A discussion in 1969 is on record as showing that some who were opposing "Ballistic Missile Defense" favoured L-o-W, but The White House is stated to have opposed it "on the grounds that 50% of warnings from Over-the-Horizon Radar were false". (The validity of this position seems dubious, because no true warning of a nuclear ballistic missile attack has ever been received. Presumably the other 50% were true observations of test rocket launches.) Lawrence Lynn, of U.S. National Security Council Staff, responded that the new satellite early warning system was estimated to produce only one false alarm per year, which he evidently regarded as acceptable. Georgy Arbatov, a Soviet deterrence specialist who had joined the National Security Council, assured Council members that "neither side would wait if it received warning of an attack but instead ... would simply empty its silos by launching a counter-strike at once." That removes concern about failure of deterrence against a surprise first strike, but underlines the danger from a false warning.
It seems probable that by 1969 L-o-W had been the military policy on both sides, for a number of years, notwithstanding the record that in 1973 Secretary of Defense Melvin Laird expressed the hope that "that kind of strategy would never be adopted by any Administration or by any Congress." The recollections of former officers and enlisted men of Strategic Air Command (SAC) from the early 1970's confirm that L-o-W was in effect then.
The policy of L-o-W is apparently still in effect both in U.S.A. and Russia, even though the Cold War is regarded as over. This seems inexcusably dangerous.
3. The danger of inadvertent N_war from false warnings or accidental coincidences.
Launch on Warning has kept the world exposed, for at least 30 years, to the danger of a nuclear war caused by nothing but a coincidence of radar, sensor, or computer glitches, and a temporary failure of human alertness to appreciate that an unexpected message of attack from the warning system is false, the enemy having done nothing. There is at most 20 minutes for the human operators and commanders to call and conduct a "threat conference"; and for the chief of SAC is put in touch with the President to advise him, and the President decides whether to order retaliation. The disaster of an accidental nuclear war has not happened yet, in spite of a large number of false warnings of which at least a few have had very dangerous features. This is a credit to the care and alertness of the military in both Russia and U.S.A. It should not be taken as reassurance. A single instance of launch of nuclear weapons on a false warning would result in nuclear war, and the end of civilization, just as surely as a nuclear war started by an actual attack. There would be no chance to review the system to make it safer after one failure of that kind.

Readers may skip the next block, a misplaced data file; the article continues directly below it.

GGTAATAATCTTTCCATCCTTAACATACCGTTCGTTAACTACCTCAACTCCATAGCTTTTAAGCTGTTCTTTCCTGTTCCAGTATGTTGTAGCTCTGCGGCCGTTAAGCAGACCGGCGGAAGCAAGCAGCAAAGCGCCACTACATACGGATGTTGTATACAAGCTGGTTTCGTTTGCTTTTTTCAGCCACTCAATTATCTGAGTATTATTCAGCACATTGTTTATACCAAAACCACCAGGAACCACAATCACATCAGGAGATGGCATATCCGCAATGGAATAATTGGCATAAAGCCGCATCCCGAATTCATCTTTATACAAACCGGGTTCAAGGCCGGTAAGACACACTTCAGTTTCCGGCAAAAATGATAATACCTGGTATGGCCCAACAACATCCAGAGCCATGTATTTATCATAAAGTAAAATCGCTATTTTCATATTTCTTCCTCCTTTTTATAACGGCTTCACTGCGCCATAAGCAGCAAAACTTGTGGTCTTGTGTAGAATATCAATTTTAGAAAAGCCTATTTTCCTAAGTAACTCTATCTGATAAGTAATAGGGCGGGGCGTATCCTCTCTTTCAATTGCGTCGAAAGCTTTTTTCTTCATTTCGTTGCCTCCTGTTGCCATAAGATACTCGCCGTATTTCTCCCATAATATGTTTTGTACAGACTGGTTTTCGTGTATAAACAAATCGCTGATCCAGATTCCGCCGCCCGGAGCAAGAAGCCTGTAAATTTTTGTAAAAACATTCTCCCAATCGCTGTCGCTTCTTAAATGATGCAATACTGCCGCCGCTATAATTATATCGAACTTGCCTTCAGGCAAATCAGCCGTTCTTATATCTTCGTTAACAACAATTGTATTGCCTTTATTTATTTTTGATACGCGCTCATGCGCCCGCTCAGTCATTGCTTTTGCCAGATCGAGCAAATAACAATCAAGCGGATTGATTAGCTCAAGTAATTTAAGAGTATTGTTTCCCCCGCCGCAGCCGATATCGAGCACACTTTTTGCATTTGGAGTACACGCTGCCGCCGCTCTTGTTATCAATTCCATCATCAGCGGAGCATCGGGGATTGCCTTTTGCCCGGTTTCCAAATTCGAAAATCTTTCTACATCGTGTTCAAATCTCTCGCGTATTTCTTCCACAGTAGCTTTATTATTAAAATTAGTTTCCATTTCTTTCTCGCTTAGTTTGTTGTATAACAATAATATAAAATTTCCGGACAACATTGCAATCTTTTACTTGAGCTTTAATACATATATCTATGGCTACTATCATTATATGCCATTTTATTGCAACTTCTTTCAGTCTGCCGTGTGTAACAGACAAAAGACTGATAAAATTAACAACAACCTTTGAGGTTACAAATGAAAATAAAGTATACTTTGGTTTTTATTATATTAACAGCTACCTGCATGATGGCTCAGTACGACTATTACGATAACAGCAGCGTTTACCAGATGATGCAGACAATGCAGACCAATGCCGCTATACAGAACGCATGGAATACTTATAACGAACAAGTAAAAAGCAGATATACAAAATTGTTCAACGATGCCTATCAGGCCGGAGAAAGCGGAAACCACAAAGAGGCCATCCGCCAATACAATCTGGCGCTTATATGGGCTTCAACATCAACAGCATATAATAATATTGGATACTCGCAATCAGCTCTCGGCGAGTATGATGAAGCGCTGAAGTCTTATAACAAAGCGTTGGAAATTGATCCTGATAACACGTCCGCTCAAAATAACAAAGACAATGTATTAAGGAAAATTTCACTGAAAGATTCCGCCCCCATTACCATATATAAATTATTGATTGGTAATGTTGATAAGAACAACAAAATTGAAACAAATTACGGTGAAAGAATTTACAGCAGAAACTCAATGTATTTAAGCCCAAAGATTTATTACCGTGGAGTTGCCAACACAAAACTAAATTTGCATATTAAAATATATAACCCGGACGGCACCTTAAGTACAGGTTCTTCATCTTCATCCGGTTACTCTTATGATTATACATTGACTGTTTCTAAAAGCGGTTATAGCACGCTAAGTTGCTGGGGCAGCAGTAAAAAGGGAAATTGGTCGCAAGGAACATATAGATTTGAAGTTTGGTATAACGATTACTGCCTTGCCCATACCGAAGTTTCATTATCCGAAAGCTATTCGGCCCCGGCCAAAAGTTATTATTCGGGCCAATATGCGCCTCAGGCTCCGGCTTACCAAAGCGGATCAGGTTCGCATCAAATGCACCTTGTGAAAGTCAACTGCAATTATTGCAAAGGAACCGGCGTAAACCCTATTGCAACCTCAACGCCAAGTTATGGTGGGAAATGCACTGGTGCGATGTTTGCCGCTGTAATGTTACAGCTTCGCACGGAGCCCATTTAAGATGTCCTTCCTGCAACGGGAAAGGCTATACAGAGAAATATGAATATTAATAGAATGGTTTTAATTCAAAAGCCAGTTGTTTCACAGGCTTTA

The threat conferences require, and so far have achieved, the extraordinary standard of perfect accuracy. They have been called many times. Probably most of them have been routine and it was easy to exclude a real attack. To get some idea of how the laws of chance apply to the situation, suppose we make a very conservative assumption, that just one conference a year had a risk of error as high 1% (and that the rest had a much lower risk). It is simple mathematics to calculate that one 1% risk of disaster per year for 30 years does not result in 30%, but in a 26% probability of one actual disaster in that time. On that assumption, then, we had approximately 3 to 1 odds in favour of surviving the period 1970 - 2000, and we did survive. But so, from the risk of accidental war alone, we had a one in four chance of not surviving, which is not very safe. A single trial of Russian roulette is safer: it gives a one in six chance of death, or 5 to 1 odds on surviving. (This is not an attempt to calculate an actual probability. It is merely an example to illustrate the cumulative effect of any low-probability risk that is taken repeatedly, or accepted continuously, over a period of time.)
During the Cold War, many mishaps within the nuclear retaliation system on the U.S. side are known, including false warnings. There must have also been many such on the Russian side. One has been reported in which an officer decided on his own initiative not to report an apparently grave warning on his computer screen, on the correct belief that it was a false warning. He may have saved the world, but was disgraced for failing to follow his orders; his career was ruined, and he suffered a mental breakdown.